New British Secretary of State for Foreign and Commonwealth Affairs Jeremy Hunt yesterday was to urge the US and European nations to do more to call out Russia’s “malign behavior” and keep Russian President Vladimir Putin in check, notably by implementing tough sanctions.
“The established rules of international conduct are repeatedly being flouted by major countries like Russia,” Hunt was to say in Washington, in his first major policy speech since succeeding Boris Johnson last month.
“Such aggressive and malign behavior undermines the international order that keeps us safe,” Hunt was to tell an audience at the US Institute of Peace, a nonpartisan think tank, according to excerpts provided by the British Foreign and Commonwealth Office.
“Of course we must engage with Moscow, but we must also be blunt: Russia’s foreign policy under President Putin has made the world a more dangerous place,” Hunt was to say.
London has blamed the March poisoning in southwestern England of former Russian double agent Sergei Skripal and his daughter Yulia — using a Soviet-made nerve agent — on Moscow, plunging the two nations into a diplomatic crisis.
A number of Western countries have punished Moscow by expelling Russian diplomats in a coordinated manner.
Some have gone further, with other punitive measures.
Those come on top on sanctions already in place over Russia’s annexation of Crimea or Moscow’s interference in foreign elections, notably in the 2016 presidential vote in the US.
Hunt, who is to meet today US Secretary of State Mike Pompeo, was to ask London’s allies to do more.
“Today, the United Kingdom asks its allies to go further by calling on the European Union to ensure its sanctions against Russia are comprehensive, and that we truly stand shoulder to shoulder with the US,” Hunt was to say, according to the excerpts.
“That means calling out and responding to transgressions with one voice whenever and wherever they occur, from the streets of Salisbury to the fate of Crimea,” he was to say.
The administration of US President Donald Trump has been firm with Moscow, regularly announcing new sanctions over the Skripal case, but that message is sometimes muddied by the US leader’s willingness to improve ties with Putin.
At his summit last month with Putin in Helsinki, Trump appeared to be rather conciliatory toward his counterpart, shortly after raising hackles at a NATO summit in Brussels with his contrarian stance.
That earned Trump widespread criticism at home, even angering many in his own Republican Party.
For Hunt, NATO’s “credibility” has taken a hit.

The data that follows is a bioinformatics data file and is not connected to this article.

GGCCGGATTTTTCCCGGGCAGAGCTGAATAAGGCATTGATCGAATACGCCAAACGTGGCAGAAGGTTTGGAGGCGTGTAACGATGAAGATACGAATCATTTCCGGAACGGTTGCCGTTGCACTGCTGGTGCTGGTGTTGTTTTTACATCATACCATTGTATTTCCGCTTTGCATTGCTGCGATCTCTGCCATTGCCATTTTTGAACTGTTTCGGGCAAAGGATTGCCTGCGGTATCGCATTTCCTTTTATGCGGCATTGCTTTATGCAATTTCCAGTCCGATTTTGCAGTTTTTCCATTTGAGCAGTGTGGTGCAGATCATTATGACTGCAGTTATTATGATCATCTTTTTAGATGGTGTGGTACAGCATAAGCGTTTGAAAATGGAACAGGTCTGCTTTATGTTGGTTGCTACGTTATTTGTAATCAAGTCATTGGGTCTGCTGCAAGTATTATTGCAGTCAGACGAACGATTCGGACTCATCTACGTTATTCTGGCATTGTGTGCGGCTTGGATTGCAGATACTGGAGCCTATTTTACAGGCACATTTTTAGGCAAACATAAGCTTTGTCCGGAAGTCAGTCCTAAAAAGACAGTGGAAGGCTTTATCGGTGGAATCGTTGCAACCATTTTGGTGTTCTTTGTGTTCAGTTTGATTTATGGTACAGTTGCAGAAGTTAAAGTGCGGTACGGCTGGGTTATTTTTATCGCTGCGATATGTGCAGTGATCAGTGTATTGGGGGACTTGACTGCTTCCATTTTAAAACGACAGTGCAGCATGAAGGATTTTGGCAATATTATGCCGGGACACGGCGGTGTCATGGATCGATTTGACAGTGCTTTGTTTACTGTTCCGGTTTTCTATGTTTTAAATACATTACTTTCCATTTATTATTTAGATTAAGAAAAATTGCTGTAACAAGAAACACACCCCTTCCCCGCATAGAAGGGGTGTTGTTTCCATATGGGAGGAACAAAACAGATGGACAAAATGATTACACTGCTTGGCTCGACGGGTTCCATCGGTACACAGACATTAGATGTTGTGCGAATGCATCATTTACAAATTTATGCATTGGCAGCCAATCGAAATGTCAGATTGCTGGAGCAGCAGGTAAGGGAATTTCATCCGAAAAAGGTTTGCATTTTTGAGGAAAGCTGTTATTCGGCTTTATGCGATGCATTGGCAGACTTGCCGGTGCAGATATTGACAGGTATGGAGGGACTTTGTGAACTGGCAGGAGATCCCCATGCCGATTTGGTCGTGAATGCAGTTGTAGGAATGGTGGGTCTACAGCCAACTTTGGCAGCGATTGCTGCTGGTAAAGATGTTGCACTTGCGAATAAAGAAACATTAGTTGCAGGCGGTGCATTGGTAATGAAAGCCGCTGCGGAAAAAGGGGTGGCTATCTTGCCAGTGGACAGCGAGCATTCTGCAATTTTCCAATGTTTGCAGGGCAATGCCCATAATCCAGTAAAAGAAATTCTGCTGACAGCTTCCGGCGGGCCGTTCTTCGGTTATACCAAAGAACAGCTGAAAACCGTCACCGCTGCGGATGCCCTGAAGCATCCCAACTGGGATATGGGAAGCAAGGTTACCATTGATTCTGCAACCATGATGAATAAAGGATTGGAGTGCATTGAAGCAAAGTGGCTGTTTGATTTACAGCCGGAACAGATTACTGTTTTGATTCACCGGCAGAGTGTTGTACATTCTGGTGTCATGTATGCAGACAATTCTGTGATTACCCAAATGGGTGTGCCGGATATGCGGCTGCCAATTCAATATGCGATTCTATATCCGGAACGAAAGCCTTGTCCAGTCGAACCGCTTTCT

“Those who do not share our values need to know that there will always be a serious price to pay if red lines are crossed — whether territorial incursions, the use of banned weapons or, increasingly, cyberattacks,” he was to warn.
Hunt was also seek to carry a tough message to Europe on the subject of Brexit, warning that a no deal departure could threaten the continent’s unity for a generation, according to his office.
“One of the biggest threats to European unity would be a chaotic no-deal Brexit,” he was to say.
Hunt, who replaced Johnson last month amid discord over how London should handle Brexit, was to say Britain would manage — “we have faced many greater challenges in our history” — but the EU would suffer a serious blow.
“The risk of a messy divorce ... would be a fissure in relations between European allies that would take a generation to heal — a geostrategic error for Europe at an extremely vulnerable time in our history,” he was to say.
A deal on Britain’s divorce from the bloc — which both sides want to strike by late October, with an eye toward a formal separation on March 29 next year — is still up in the air, with Brussels sticking to its red lines.
Henry Tong (湯偉雄) and Elaine To (杜依蘭) were preparing to spend their first wedding anniversary in separate prison cells until their acquittal for rioting during Hong Kong’s pro-democracy protests. There were gasps and tears of relief in court on Friday last week as a judge declared prosecutors had failed to prove that the couple took part in clashes with police in July last year. The pair walked free in a ruling that has potential consequences for hundreds of other protesters facing similar charges. However, they have a long journey ahead as they try to rebuild their lives and business. “We have already been punished,”
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